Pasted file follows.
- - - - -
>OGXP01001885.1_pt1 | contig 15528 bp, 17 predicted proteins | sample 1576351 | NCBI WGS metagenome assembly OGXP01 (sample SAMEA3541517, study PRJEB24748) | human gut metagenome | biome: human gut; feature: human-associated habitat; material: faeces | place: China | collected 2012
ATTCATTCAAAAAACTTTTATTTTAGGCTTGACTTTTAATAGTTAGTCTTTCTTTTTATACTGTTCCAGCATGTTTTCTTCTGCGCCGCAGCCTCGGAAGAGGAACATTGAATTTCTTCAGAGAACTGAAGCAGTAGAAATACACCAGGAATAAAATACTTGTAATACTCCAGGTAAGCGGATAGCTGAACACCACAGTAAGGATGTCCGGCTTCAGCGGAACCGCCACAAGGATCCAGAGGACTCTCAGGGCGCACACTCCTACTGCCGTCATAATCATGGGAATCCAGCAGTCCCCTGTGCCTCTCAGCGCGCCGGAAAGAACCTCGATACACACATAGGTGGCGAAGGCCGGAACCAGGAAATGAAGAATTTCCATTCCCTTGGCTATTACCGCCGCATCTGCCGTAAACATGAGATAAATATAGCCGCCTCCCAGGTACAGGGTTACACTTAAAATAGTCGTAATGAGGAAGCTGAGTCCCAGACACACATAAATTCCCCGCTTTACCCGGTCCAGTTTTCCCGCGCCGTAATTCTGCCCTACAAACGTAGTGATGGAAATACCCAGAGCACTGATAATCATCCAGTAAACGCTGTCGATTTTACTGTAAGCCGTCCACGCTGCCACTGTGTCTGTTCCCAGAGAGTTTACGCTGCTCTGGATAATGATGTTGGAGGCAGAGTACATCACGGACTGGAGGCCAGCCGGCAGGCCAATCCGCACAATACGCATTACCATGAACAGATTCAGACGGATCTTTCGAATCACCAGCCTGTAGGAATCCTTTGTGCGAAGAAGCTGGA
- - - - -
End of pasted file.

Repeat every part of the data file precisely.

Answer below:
>OGXP01001885.1_pt1 | contig 15528 bp, 17 predicted proteins | sample 1576351 | NCBI WGS metagenome assembly OGXP01 (sample SAMEA3541517, study PRJEB24748) | human gut metagenome | biome: human gut; feature: human-associated habitat; material: faeces | place: China | collected 2012
ATTCATTCAAAAAACTTTTATTTTAGGCTTGACTTTTAATAGTTAGTCTTTCTTTTTATACTGTTCCAGCATGTTTTCTTCTGCGCCGCAGCCTCGGAAGAGGAACATTGAATTTCTTCAGAGAACTGAAGCAGTAGAAATACACCAGGAATAAAATACTTGTAATACTCCAGGTAAGCGGATAGCTGAACACCACAGTAAGGATGTCCGGCTTCAGCGGAACCGCCACAAGGATCCAGAGGACTCTCAGGGCGCACACTCCTACTGCCGTCATAATCATGGGAATCCAGCAGTCCCCTGTGCCTCTCAGCGCGCCGGAAAGAACCTCGATACACACATAGGTGGCGAAGGCCGGAACCAGGAAATGAAGAATTTCCATTCCCTTGGCTATTACCGCCGCATCTGCCGTAAACATGAGATAAATATAGCCGCCTCCCAGGTACAGGGTTACACTTAAAATAGTCGTAATGAGGAAGCTGAGTCCCAGACACACATAAATTCCCCGCTTTACCCGGTCCAGTTTTCCCGCGCCGTAATTCTGCCCTACAAACGTAGTGATGGAAATACCCAGAGCACTGATAATCATCCAGTAAACGCTGTCGATTTTACTGTAAGCCGTCCACGCTGCCACTGTGTCTGTTCCCAGAGAGTTTACGCTGCTCTGGATAATGATGTTGGAGGCAGAGTACATCACGGACTGGAGGCCAGCCGGCAGGCCAATCCGCACAATACGCATTACCATGAACAGATTCAGACGGATCTTTCGAATCACCAGCCTGTAGGAATCCTTTGTGCGAAGAAGCTGGA